Adhering to Lifestyle Guidelines Reduced Mortality in Elderly Female Cancer Survivors
- Maintaining healthy weight, diet and exercise reduced risk for death.
- Physical activity had the greatest effect on cancer survival rates.
ANAHEIM, Calif. — Achieving and maintaining a healthy body weight, staying physically active and maintaining a healthy diet improved survival after cancer diagnosis in an elderly female cancer survivor population, according to data presented at the 11th Annual AACR International Conference on Frontiers in Cancer Prevention Research, held here Oct. 16-19, 2012.
Researchers examined cancer survivors’ adherence to the 2007 World Cancer Research Fund/American Institute for Cancer Research (WCRF/AICR) guidelines for body weight, physical activity and diet.
“Elderly female cancer survivors who achieve and maintain an ideal body weight, stay physically active and eat a healthy diet have an almost 40 percent lower risk for death compared with women who do not follow these recommendations,” said Maki Inoue-Choi, Ph.D., R.D., research associate in the Division of Epidemiology and Community Health in the School of Public Health at the University of Minnesota.
Study participants included 2,080 women from the Iowa Women’s Health Study who had a confirmed cancer diagnosis between 1986 and 2002 and who completed a follow-up questionnaire in 2004. Women provided information on body weight, physical activity level, dietary intake and other demographic and lifestyle factors.
Through annual linkage with the State of Health Registry of Iowa and the National Death Index, researchers identified 495 deaths from 2004 to 2009, including 197 from cancer and 153 from cardiovascular disease. Researchers adjusted for age, number of comorbid conditions, general health, smoking, type and stage of cancer, current cancer treatment and subsequent cancer diagnosis. They found all-cause mortality was 37 percent lower for women with the highest (6 to 8) versus the lowest (0 to 4) adherence scores.
Reaching the WCRF/AICR physical activity recommendation was also associated with lower risk for death from any cause, from cardiovascular disease or from cancer after the researchers adjusted for dietary and body weight recommendation adherence scores and other covariates.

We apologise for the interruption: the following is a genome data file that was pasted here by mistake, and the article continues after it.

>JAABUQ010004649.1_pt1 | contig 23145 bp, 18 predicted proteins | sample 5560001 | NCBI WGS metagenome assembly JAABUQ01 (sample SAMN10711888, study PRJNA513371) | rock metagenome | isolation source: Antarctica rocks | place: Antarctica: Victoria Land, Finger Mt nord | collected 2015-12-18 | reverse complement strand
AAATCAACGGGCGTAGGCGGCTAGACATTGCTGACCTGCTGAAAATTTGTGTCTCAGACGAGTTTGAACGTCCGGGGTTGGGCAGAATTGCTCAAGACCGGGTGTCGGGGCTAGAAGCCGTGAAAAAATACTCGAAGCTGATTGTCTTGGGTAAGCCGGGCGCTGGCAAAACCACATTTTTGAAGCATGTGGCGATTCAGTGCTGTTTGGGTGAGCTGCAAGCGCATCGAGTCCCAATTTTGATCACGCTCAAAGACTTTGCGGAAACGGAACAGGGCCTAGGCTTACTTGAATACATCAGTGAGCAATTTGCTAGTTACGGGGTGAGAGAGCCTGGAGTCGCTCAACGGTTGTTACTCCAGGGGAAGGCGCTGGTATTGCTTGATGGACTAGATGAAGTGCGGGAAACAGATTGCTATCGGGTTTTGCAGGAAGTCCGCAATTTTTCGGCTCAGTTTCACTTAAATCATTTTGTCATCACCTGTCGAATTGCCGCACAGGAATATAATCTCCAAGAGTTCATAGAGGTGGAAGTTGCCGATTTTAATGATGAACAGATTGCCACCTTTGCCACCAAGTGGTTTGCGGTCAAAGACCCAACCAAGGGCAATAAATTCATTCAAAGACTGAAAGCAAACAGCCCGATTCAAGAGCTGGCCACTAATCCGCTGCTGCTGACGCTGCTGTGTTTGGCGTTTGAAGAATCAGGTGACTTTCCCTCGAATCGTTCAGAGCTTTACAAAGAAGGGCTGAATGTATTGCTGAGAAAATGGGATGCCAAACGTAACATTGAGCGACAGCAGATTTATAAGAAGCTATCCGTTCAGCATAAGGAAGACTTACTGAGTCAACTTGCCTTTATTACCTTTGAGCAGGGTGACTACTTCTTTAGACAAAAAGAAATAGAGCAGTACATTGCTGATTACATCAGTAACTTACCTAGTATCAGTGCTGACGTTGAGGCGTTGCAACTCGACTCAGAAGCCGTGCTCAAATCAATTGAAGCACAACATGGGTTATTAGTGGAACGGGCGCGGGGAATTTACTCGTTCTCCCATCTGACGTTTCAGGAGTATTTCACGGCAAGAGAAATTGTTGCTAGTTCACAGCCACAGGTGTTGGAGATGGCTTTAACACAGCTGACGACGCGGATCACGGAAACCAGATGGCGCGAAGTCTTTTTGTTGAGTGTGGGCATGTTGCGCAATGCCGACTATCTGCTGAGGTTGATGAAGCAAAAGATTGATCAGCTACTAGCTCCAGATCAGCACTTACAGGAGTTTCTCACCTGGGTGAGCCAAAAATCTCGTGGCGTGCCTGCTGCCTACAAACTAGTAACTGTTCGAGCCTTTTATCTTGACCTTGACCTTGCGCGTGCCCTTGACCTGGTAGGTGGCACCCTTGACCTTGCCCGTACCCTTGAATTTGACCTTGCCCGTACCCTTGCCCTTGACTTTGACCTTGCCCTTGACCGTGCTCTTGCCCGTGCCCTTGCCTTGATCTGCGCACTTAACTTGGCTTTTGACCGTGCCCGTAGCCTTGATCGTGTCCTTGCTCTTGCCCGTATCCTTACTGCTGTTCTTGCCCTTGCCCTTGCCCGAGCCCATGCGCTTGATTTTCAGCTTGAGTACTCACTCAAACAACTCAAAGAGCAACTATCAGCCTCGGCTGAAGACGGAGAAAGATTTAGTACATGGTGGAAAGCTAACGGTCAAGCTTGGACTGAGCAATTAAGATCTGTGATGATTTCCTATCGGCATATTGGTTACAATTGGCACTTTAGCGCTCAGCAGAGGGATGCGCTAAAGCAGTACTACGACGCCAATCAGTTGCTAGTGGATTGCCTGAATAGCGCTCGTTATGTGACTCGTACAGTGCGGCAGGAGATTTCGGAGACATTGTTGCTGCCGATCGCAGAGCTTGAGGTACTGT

However, reaching the dietary recommendations was not associated with mortality following adjustment for body weight and physical activity recommendation adherence scores.
The study was funded by the National Cancer Institute.
About the American Association for Cancer Research
Founded in 1907, the American Association for Cancer Research (AACR) is the world’s first and largest professional organization dedicated to advancing cancer research and its mission to prevent and cure cancer. AACR membership includes more than 34,000 laboratory, translational and clinical researchers; population scientists; other health care professionals; and cancer advocates residing in more than 90 countries. The AACR marshals the full spectrum of expertise of the cancer community to accelerate progress in the prevention, biology, diagnosis and treatment of cancer by annually convening more than 20 conferences and educational workshops, the largest of which is the AACR Annual Meeting with more than 17,000 attendees. In addition, the AACR publishes seven peer-reviewed scientific journals and a magazine for cancer survivors, patients and their caregivers. The AACR funds meritorious research directly as well as in cooperation with numerous cancer organizations. As the scientific partner of Stand Up To Cancer, the AACR provides expert peer review, grants administration and scientific oversight of team science and individual grants in cancer research that have the potential for near-term patient benefit. The AACR actively communicates with legislators and policymakers about the value of cancer research and related biomedical science in saving lives from cancer.
For more information about the AACR, visit www.AACR.org.
In Anaheim, Oct. 16-19: